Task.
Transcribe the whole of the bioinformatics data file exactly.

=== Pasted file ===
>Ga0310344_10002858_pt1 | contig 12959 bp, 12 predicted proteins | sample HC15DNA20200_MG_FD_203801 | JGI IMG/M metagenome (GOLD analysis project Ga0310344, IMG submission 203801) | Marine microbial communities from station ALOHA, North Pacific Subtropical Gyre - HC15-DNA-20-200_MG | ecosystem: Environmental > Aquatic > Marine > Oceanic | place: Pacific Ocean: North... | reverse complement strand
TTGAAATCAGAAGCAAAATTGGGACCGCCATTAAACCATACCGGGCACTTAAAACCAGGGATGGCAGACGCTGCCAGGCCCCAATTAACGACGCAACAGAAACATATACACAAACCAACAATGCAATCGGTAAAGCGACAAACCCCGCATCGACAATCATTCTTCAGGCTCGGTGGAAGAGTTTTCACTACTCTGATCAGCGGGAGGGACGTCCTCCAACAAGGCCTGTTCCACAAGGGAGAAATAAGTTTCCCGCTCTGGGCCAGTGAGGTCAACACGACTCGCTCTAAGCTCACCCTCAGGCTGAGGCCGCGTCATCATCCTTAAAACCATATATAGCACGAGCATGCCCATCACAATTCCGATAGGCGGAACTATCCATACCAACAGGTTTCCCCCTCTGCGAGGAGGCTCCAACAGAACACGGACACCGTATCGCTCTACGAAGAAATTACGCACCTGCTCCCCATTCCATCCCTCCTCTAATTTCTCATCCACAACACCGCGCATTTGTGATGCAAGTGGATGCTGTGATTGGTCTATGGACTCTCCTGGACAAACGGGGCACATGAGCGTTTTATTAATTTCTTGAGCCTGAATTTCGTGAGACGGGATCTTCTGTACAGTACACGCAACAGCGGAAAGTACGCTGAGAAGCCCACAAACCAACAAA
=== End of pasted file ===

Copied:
>Ga0310344_10002858_pt1 | contig 12959 bp, 12 predicted proteins | sample HC15DNA20200_MG_FD_203801 | JGI IMG/M metagenome (GOLD analysis project Ga0310344, IMG submission 203801) | Marine microbial communities from station ALOHA, North Pacific Subtropical Gyre - HC15-DNA-20-200_MG | ecosystem: Environmental > Aquatic > Marine > Oceanic | place: Pacific Ocean: North... | reverse complement strand
TTGAAATCAGAAGCAAAATTGGGACCGCCATTAAACCATACCGGGCACTTAAAACCAGGGATGGCAGACGCTGCCAGGCCCCAATTAACGACGCAACAGAAACATATACACAAACCAACAATGCAATCGGTAAAGCGACAAACCCCGCATCGACAATCATTCTTCAGGCTCGGTGGAAGAGTTTTCACTACTCTGATCAGCGGGAGGGACGTCCTCCAACAAGGCCTGTTCCACAAGGGAGAAATAAGTTTCCCGCTCTGGGCCAGTGAGGTCAACACGACTCGCTCTAAGCTCACCCTCAGGCTGAGGCCGCGTCATCATCCTTAAAACCATATATAGCACGAGCATGCCCATCACAATTCCGATAGGCGGAACTATCCATACCAACAGGTTTCCCCCTCTGCGAGGAGGCTCCAACAGAACACGGACACCGTATCGCTCTACGAAGAAATTACGCACCTGCTCCCCATTCCATCCCTCCTCTAATTTCTCATCCACAACACCGCGCATTTGTGATGCAAGTGGATGCTGTGATTGGTCTATGGACTCTCCTGGACAAACGGGGCACATGAGCGTTTTATTAATTTCTTGAGCCTGAATTTCGTGAGACGGGATCTTCTGTACAGTACACGCAACAGCGGAAAGTACGCTGAGAAGCCCACAAACCAACAAA